There are a number of good reasons to exercise. Not only is it good for the booty, but it’s also good for the brain. The connection between exercise and the mind is well supported: Previous research shows that regular physical activity reduces stress, improves mood, helps regulate sleep cycles, and slows the decline in brain function that happens as part of the natural aging process. In a new study, published in the Journal of Neurology and Clinical Practice, researchers set out to determine exactly how much exercise you need to see such benefits — and it’s not as much as you might think.
The team of researchers, led by Joyce Gomes-Osman, an assistant professor in physical therapy and neurology at University of Miami Miller School of Medicine, analyzed 98 published studies that connect exercise and brain function to “identify consistent patterns of reported effects on cognition.” They found that people who exercised for at least 52 hours over six months showed the biggest improvements in global cognition, processing speed, attention span, problem solving, and the neurological skills that allow you to plan and complete tasks. On average, that comes to about an hour of exercise, three to four times a week.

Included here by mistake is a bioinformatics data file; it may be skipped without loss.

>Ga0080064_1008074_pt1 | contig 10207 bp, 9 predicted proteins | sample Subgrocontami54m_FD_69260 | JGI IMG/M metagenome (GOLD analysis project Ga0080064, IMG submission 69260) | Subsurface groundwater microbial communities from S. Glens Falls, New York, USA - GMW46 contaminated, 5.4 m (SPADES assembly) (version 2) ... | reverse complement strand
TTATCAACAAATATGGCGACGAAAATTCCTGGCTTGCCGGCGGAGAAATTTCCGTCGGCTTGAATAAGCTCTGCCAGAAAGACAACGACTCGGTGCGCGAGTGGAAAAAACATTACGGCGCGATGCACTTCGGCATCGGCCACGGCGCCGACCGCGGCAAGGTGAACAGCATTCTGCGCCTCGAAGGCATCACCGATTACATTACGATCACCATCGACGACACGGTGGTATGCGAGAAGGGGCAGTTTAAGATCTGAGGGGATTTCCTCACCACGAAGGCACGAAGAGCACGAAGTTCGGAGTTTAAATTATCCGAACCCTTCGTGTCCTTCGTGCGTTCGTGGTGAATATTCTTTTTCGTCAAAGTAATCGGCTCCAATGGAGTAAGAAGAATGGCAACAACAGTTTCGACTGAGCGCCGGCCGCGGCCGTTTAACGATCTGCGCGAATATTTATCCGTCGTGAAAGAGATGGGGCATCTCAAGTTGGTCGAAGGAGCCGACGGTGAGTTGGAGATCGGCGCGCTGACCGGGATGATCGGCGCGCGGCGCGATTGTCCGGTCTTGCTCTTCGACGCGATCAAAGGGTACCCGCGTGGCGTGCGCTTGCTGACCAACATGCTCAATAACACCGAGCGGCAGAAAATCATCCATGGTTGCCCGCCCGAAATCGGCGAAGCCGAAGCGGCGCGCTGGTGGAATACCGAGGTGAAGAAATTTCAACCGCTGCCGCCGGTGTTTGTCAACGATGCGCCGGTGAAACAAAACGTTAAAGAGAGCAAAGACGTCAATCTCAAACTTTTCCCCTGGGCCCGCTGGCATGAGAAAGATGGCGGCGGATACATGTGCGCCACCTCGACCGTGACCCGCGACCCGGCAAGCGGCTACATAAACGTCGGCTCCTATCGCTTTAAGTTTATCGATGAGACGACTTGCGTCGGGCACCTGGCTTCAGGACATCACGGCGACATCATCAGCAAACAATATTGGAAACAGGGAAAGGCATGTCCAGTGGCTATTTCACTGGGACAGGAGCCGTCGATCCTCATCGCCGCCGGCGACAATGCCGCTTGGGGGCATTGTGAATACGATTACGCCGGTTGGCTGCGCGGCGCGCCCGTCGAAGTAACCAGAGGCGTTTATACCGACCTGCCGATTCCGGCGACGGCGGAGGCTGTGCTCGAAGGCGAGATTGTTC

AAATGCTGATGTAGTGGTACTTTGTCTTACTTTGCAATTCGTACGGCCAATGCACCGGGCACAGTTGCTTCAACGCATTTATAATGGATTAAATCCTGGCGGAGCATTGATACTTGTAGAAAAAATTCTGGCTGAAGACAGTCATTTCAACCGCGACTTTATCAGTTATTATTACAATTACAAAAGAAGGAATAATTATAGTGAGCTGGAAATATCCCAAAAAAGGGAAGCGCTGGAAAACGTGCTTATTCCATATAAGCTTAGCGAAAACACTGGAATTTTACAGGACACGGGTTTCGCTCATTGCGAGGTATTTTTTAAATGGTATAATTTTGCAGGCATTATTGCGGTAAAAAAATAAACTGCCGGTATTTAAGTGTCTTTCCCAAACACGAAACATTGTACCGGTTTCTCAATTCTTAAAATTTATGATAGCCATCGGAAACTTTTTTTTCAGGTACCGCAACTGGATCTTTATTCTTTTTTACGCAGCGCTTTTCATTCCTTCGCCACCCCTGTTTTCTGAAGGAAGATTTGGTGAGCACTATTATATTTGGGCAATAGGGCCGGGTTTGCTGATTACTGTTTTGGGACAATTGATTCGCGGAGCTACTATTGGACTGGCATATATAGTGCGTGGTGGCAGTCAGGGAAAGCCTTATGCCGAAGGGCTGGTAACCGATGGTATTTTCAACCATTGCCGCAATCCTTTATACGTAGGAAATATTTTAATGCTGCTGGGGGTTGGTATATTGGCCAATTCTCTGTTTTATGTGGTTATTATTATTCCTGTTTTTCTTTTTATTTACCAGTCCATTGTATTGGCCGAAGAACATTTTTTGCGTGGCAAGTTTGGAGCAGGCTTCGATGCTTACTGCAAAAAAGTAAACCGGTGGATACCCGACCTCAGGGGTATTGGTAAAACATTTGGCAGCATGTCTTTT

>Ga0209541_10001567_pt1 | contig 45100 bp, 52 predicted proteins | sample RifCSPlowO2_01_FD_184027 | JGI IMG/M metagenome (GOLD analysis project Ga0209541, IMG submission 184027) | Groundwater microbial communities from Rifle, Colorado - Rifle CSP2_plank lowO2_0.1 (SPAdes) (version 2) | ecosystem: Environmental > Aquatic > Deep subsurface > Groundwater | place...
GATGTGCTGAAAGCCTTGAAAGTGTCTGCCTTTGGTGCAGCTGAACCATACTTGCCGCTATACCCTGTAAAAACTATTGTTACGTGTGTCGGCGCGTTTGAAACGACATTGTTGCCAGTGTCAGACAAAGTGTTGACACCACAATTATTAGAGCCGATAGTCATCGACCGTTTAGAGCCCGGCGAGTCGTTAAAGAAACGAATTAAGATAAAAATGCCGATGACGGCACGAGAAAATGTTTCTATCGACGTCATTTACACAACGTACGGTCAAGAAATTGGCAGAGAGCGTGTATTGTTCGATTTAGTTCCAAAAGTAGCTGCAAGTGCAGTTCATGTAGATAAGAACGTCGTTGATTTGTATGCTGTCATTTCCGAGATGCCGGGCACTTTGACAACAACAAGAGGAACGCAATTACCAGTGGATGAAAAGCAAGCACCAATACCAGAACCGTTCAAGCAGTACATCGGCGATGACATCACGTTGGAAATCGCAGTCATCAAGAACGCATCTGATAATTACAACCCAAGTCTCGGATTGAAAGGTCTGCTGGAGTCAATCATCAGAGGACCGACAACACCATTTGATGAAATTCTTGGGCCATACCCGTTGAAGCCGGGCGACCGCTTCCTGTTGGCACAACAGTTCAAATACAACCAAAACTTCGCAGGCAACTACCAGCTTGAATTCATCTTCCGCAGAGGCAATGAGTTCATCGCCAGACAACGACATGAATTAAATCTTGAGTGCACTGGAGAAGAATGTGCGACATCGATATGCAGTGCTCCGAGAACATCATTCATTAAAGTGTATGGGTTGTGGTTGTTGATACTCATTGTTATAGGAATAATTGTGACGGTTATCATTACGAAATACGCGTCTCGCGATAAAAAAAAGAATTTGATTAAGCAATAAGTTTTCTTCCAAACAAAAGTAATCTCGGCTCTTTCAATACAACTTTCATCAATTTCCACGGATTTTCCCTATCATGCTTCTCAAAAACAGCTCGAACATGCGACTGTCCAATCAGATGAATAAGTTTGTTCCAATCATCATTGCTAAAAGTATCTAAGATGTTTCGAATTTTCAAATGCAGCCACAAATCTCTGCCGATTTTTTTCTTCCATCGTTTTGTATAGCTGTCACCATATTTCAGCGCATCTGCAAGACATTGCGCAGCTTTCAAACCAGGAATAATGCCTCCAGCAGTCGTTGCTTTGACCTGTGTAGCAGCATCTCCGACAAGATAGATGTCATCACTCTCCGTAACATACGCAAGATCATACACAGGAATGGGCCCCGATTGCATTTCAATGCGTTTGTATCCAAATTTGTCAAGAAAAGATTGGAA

What the authors of this study want to emphasize, though, is that the strongest correlation observed was when studies focused on the overall time people exercised, as opposed to the frequency or session duration. In other words, don’t beat yourself up if you have an off day — or week for that matter. It seems the cumulative effects of physical activity are what’s helping to sharpen and preserve your brain function.
As for what type of workouts strengthen the brain? This study looked at various types of low intensity exercises, including aerobics (think walking, biking, dancing), strength training, and mind-body moves like yoga and tai chi. But the best way to reap the mental rewards of exercise is to find a routine that works for you and stick with it. Whether that’s going to group fitness classes or hitting the treadmill while binge-watching your favorite show on Netflix, so be it.